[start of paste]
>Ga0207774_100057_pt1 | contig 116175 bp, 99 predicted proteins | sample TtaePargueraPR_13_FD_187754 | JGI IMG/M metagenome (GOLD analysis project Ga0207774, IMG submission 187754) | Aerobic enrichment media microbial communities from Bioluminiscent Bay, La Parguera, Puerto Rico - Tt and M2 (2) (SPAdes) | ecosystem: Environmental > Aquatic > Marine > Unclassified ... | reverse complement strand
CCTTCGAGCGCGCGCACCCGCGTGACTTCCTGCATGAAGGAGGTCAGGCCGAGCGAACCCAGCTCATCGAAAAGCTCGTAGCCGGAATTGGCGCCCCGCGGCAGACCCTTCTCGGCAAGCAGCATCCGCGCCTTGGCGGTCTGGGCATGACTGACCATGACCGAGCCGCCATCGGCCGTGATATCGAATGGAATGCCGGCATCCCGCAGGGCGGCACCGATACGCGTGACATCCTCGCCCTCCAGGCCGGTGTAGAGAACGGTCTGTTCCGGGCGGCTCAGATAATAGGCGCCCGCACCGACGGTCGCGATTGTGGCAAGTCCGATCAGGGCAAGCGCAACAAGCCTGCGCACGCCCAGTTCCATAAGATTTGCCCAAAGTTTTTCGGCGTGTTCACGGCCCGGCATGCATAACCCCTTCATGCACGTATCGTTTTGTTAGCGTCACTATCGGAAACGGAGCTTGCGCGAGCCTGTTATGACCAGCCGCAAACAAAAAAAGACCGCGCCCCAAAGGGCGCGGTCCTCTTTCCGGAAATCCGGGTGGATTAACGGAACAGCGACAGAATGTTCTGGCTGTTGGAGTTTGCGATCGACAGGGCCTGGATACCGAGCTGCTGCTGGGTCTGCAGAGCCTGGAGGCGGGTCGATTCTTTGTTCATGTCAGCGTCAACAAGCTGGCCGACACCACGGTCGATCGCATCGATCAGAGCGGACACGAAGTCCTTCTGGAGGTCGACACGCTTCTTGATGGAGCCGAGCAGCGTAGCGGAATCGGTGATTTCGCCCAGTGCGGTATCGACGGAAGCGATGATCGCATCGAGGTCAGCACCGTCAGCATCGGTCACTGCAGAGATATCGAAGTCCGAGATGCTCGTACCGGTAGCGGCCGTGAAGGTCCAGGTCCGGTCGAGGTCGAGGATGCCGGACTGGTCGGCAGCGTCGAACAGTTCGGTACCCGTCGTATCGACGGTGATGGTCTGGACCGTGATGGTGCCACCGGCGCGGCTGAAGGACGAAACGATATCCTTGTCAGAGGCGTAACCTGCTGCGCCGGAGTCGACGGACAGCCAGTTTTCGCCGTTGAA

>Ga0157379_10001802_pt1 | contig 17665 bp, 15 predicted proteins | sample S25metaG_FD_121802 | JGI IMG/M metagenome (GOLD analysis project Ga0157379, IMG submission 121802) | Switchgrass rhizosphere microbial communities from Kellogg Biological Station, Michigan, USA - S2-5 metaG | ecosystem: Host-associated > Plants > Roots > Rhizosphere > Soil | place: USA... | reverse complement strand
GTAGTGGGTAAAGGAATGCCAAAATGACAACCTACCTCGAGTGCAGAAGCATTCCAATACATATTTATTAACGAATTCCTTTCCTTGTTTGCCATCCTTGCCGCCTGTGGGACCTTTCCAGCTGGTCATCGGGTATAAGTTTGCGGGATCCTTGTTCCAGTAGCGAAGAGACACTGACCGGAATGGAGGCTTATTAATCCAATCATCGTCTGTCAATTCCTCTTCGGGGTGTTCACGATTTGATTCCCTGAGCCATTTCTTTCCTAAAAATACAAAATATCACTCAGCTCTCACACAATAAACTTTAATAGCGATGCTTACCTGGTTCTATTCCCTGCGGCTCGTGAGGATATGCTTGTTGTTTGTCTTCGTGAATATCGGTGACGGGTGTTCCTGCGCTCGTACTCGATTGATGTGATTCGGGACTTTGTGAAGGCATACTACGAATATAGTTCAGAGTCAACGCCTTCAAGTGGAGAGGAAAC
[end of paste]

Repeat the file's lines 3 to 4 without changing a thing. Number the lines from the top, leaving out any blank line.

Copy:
>Ga0157379_10001802_pt1 | contig 17665 bp, 15 predicted proteins | sample S25metaG_FD_121802 | JGI IMG/M metagenome (GOLD analysis project Ga0157379, IMG submission 121802) | Switchgrass rhizosphere microbial communities from Kellogg Biological Station, Michigan, USA - S2-5 metaG | ecosystem: Host-associated > Plants > Roots > Rhizosphere > Soil | place: USA... | reverse complement strand
GTAGTGGGTAAAGGAATGCCAAAATGACAACCTACCTCGAGTGCAGAAGCATTCCAATACATATTTATTAACGAATTCCTTTCCTTGTTTGCCATCCTTGCCGCCTGTGGGACCTTTCCAGCTGGTCATCGGGTATAAGTTTGCGGGATCCTTGTTCCAGTAGCGAAGAGACACTGACCGGAATGGAGGCTTATTAATCCAATCATCGTCTGTCAATTCCTCTTCGGGGTGTTCACGATTTGATTCCCTGAGCCATTTCTTTCCTAAAAATACAAAATATCACTCAGCTCTCACACAATAAACTTTAATAGCGATGCTTACCTGGTTCTATTCCCTGCGGCTCGTGAGGATATGCTTGTTGTTTGTCTTCGTGAATATCGGTGACGGGTGTTCCTGCGCTCGTACTCGATTGATGTGATTCGGGACTTTGTGAAGGCATACTACGAATATAGTTCAGAGTCAACGCCTTCAAGTGGAGAGGAAAC